|望远镜 wàngyuèjìng = 'view-moon-mirror'.||Lunascope|
|月亮 yuèliang =
觀測 guāncè = 'observe and survey'.
儀 yí = 'instrument, apparatus'.
|Moon observation-and-survey apparatus|
|望月鏡 bōgetsukyō =
'view moon mirror'.
|Vietnamese||nguyệt kính||nguyệt (月)
kính (鏡) = 'mirror, scope'.
A Lunascope is mentioned only briefly in Harry Potter and the Prisoner of Azkaban, Chapter 3 (The Leaky Cauldron). At the start of his 3rd year, Harry spent some time at the Leaky Cauldron exploring the shops in Diagon Alley and eating under brightly coloured umbrellas outside cafes, where diners were showing each other their purchases. One diner boasted that he had bought a lunascope, which, it was claimed, removed the need to mess around with moon charts.
Presumably the lunascope was a kind of telescope or instrument that allowed one to look at moon, or possibly check out the moon's phases. (The function of a 'moon chart' is not made totally clear.)
As a word, 'lunascope' is related to 'telescope'. Where a 'telescope' is something that allows you to look at distanct objects, a 'lunascope' allows you to look at the moon.
Telescopes in CJV
The English word 'telescope' is derived from 'tele-' (far) plus 'scope' (view). In the CJV languages, this becomes:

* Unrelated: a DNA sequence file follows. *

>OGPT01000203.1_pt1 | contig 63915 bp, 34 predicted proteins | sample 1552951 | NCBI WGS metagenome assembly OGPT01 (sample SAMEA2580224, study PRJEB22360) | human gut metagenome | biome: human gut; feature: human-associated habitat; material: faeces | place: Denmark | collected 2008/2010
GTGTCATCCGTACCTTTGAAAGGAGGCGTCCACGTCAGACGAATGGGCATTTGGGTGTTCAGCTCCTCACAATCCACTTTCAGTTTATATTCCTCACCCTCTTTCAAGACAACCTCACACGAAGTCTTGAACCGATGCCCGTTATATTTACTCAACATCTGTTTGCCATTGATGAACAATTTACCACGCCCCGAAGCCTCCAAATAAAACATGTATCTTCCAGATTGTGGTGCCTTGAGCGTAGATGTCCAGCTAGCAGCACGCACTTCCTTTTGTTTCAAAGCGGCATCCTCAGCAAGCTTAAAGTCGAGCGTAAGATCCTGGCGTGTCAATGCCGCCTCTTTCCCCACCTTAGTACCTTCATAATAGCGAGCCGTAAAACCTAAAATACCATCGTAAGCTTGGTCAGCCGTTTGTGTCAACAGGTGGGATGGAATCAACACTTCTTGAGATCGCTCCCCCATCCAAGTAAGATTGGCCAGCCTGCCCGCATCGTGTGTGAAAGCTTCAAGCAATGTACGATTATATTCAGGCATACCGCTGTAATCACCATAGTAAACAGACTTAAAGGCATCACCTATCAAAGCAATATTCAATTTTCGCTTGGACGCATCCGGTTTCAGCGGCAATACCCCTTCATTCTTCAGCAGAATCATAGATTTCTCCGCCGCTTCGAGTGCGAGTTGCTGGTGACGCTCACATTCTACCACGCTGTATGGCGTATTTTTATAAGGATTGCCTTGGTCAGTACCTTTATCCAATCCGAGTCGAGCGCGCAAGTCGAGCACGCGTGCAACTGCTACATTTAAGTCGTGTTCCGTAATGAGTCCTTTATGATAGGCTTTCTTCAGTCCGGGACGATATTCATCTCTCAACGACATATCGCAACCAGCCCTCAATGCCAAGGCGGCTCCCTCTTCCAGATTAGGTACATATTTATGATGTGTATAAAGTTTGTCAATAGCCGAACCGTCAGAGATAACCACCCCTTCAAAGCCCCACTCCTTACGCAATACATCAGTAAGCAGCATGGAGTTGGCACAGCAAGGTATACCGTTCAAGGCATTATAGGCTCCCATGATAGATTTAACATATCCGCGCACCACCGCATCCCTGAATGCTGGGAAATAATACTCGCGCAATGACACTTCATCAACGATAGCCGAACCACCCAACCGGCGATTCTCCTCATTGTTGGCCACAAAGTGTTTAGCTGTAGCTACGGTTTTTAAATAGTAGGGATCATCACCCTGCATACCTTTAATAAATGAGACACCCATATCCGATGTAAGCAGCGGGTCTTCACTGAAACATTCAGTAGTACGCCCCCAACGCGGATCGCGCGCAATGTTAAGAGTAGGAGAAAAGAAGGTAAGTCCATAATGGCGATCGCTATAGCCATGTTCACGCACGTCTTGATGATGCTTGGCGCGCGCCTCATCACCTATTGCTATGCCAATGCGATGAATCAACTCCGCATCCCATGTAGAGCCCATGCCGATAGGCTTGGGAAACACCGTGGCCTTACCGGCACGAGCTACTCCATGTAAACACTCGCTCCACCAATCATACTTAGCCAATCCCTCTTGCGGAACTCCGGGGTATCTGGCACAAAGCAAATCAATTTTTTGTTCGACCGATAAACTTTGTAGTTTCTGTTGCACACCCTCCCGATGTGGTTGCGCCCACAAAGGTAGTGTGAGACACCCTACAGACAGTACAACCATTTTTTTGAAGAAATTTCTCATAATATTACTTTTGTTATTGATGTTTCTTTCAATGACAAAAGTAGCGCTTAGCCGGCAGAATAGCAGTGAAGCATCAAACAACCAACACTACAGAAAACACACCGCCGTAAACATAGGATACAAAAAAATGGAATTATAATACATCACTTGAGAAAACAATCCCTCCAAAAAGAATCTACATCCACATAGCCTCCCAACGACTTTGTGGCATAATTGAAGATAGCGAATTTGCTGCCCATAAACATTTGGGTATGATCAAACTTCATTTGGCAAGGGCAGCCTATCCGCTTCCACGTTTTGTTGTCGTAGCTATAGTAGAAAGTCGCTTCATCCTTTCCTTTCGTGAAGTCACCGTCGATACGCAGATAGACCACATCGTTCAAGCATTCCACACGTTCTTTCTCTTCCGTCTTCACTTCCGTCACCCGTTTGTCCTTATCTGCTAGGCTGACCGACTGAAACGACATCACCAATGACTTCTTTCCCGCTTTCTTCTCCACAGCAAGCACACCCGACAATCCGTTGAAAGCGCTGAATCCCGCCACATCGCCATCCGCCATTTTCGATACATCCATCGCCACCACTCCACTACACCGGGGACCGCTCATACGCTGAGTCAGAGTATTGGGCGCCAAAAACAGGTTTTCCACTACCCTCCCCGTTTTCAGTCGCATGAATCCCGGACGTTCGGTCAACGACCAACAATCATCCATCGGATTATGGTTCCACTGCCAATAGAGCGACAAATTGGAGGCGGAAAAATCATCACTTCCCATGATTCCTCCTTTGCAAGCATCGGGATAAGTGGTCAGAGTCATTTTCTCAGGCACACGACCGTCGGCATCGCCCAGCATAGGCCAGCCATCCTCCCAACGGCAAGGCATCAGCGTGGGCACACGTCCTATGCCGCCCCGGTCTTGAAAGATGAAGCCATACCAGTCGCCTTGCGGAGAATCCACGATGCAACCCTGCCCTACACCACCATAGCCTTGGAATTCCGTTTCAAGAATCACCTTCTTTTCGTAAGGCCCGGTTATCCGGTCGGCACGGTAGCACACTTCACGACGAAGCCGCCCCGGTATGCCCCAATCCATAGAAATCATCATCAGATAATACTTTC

|Term||望遠鏡 (simplified: 望远镜)
|kính viễn vọng
|Meaning||View-distance-mirror||View-distance-mirror||Mirror-distance-view (Vietnamese order of elements is the opposite of Chinese).|
鏡 'mirror' is used in words for optical devices like 'microscope' and 'telescope' and is thus equivalent to English '-scope'.
Vietnamese is somewhat unusual in that 望遠鏡 has been 'naturalised' by reversing the word order. The general practice is to retain the Chinese word order but cases like this also occur.
The word invented for 'lunascope' is:
|Language||Chinese (simplified)||Chinese (traditional)||Japanese||Vietnamese|
|Literally||View-moon-mirror||Moon observation-and-survey apparatus||View-moon-mirror||Moon-mirror|
|Meaning||Lunascope||Lunar observation/survey apparatus||Lunascope||Lunascope|
The Mainland Chinese and Japanese translators both come up with the same version, 望月鏡 'view moon scope', based on the Chinese/Japanese word for 'telescope'.
The Taiwanese (Chinese) translator interprets the lunascope as an instrument for observing and surveying the moon. The word 月亮觀測儀 yuèliang guāncèyí is thus not based on the Chinese word for 'telescope'.
The Vietnamese translator makes up the word nguyệt kính meaning 'moon scope'. The word is modelled on Chinese word-building. This can be seen from the order of elements (note how kính is in final place here, unlike in the word kính viễn vọng 'telescope' above, which follows Vietnamese order). Nguyệt 'moon' is borrowed from Chinese 月, and is used rather than the native Vietnamese word for 'moon', which is mặt trăng or trăng.
See also Omnioculars.